David Crouch’s biography of William Marshal, an icon in his own time, a courtier and knight who served five kings–Henry II, Henry the Young King, Richard the Lionheart, John, and Henry III–as well as a queen, Eleanor of Aquitane, coming to represent the ideal of the corteis (courtly) to his peers and the embodiment of chevalerie for those who have since studied the period, does much to ground the legend and question earlier interpretations that often accepted the contemporary accounts of Marshal’s life at face value. Earlier biographers, such as Painter and the French doyen of medieval history, Georges Duby, based much of their understanding of Marshal’s life upon the posthumous “Histoire de Guillaume le Mareschal,” a still extant epic poem commissioned by Marshal’s sons and followers to celebrate his life and many accomplishments. Surprisingly, previous writers have chosen to base their biographies, especially Duby, almost entirely upon what is obviously, regardless of any factual accounting, a suspect source, in doing so ignoring other contemporary documents that go a long way to tempering the portrait of Marshal, not only in the “Historie” but in the subsequent biographies from which they were based.
Instead of the chivalric hero of battlefield and tournament cast in the mold of Chretien de Troyes, or the often fortunate simpleton of Duby that rose to the heights of medieval society through the sheer prowess of his arms, in Crouch we find a poor, relatively minor-born knight who through valor and shrewd financial self-interest uses both the battle and tournament field to promote his own fortunes, aided at times by pure good luck, which he is quick to turn to his own advantage. Upon entry to the courts of the powerful we discover a man who was deft in manipulating the intrigues of his betters for his own benefit, quick to ally himself with those who could help him, adept at playing one party off against another, and, when his politics stumbled, able to ultimately survive and reverse his misfortunes where other men fell. Charismatic, he both received and demanded loyalty from the mesnie and supporters that surrounded him. Generous to his followers, he could be equally stern and unforgiving to those that opposed him, in many ways reflecting the values of the aristocratic society of which he was a part. At the end, he survived both rebellions and the displeasure of the kings whom he served, becoming one of England’s most powerful magnates and regent for Henry III, in effect ruling England in the boy king’s stead.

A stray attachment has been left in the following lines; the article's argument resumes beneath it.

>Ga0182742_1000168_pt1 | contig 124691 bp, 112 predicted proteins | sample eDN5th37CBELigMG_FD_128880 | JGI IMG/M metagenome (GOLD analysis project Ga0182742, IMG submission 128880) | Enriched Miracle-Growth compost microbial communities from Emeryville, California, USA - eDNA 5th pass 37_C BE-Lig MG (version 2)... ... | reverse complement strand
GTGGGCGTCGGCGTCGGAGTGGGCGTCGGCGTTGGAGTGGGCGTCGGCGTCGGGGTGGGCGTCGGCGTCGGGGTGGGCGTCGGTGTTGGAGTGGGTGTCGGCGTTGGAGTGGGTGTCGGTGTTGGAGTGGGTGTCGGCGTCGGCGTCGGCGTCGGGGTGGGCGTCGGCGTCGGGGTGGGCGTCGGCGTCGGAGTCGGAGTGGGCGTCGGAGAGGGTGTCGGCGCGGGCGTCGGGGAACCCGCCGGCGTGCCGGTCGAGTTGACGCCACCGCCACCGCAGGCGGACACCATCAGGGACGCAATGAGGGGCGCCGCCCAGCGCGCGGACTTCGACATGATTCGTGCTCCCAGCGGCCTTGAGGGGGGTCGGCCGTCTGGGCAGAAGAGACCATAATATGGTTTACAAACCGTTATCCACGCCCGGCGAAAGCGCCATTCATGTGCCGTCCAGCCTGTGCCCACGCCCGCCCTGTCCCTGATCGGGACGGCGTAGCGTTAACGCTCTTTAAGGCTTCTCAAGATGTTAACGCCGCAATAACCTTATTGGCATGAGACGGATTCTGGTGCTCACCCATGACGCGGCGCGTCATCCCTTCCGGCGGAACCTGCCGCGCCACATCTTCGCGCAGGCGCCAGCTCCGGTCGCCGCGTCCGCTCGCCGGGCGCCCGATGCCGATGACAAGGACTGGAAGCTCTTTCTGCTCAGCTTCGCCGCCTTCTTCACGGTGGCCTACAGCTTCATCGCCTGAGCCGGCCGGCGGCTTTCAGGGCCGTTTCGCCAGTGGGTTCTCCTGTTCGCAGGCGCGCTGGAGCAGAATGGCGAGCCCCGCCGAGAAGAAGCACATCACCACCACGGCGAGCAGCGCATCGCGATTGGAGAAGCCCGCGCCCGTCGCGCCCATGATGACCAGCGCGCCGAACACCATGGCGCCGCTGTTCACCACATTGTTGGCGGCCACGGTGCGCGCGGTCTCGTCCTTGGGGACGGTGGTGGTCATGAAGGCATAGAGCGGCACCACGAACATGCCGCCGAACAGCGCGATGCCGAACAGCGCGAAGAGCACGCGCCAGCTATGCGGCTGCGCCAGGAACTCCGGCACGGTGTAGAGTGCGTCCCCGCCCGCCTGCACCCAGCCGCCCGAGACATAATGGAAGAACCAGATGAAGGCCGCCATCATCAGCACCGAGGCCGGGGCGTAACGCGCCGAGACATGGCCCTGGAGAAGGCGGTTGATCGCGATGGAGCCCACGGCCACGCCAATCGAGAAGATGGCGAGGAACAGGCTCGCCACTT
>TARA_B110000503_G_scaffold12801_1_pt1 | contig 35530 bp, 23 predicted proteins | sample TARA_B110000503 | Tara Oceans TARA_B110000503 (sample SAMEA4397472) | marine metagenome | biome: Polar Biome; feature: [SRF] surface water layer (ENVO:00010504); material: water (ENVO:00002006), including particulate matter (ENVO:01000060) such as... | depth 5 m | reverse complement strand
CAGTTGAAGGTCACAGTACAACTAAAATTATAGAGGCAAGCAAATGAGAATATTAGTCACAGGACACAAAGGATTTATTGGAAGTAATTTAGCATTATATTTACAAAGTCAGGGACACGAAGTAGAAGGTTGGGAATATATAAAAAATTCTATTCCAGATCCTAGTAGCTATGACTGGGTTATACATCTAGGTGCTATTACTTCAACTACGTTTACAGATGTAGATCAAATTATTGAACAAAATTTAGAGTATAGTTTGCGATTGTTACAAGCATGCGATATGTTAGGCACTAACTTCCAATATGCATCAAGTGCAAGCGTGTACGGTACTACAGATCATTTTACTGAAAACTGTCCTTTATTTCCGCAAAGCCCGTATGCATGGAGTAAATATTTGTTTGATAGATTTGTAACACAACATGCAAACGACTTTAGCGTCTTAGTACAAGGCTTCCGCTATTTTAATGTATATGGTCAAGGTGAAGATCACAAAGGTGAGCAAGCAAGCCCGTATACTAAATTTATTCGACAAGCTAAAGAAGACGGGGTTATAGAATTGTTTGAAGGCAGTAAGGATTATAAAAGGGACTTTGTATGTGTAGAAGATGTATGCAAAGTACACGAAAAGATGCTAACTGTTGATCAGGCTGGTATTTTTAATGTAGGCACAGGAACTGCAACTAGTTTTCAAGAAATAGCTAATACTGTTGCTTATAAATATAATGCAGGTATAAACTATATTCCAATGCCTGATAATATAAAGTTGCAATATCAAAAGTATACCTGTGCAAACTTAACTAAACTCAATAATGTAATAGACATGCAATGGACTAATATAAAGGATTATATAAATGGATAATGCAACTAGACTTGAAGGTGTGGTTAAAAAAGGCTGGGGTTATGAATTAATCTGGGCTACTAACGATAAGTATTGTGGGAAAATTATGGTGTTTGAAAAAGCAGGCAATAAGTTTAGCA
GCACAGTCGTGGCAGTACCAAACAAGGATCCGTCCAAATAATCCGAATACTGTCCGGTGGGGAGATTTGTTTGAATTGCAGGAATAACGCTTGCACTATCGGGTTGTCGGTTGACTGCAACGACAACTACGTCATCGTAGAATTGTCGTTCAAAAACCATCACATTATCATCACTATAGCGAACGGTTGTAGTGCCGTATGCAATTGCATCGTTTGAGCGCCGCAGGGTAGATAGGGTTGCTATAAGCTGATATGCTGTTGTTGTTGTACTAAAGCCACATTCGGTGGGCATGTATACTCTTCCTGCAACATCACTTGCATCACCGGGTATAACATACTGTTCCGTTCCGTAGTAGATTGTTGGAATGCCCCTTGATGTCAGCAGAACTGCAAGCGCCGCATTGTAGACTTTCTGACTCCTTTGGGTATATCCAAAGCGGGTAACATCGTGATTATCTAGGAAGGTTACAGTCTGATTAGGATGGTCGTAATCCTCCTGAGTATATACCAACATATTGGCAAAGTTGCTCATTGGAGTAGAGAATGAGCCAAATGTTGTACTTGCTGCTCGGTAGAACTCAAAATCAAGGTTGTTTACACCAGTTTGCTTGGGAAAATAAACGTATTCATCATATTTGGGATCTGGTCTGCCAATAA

The author uses his biography to examine the role of the mesnie in 12th century medieval society, as well as the function of the tournament, both as a social phenomenon and an avenue for advancement, both financial and social. He investigates the evolving notion of chivalry, both as an ideal and its actual practice. And he makes a cursory foray into the influence of religion, especially as it pertained to the noble’s household, with its dependence upon an administration of clerical clerks. As much an insight into medieval military and noble society as a biography, the author has leavened his account with some wonderful anecdotes, such as Richard I’s remonstrance with Marshal against killing him in battle, and Henry II’s pique with his son over the latter’s crossbowmen firing at him during a period of The Young King’s insurrection. The various interactions and shifting allegiances between King Henry II and his often recalcitrant sons is illuminating in itself. Though Marshal was often out of the king’s favor, Henry II nonetheless twice requested that Marshal serve his son, even though the son was at war with his father, and Marshal’s military skills and allegiance would be turned against him! Quite a different mindset than what we’re accustomed to today.
At present, this must be considered the definitive biography of a medieval icon who not only influenced his own times, but the imaginations of subsequent generations. I suspect that many who read this account will be left wishing for more. Both the Painter and Duby biographies have their value, though the former has long been out of print and will require some effort to find. Read their accounts, then use this book to place their flaws in perspective. Also, Crouch indicates that the original “Historie” will soon be available in translation.
An exceptional book, and very highly recommended.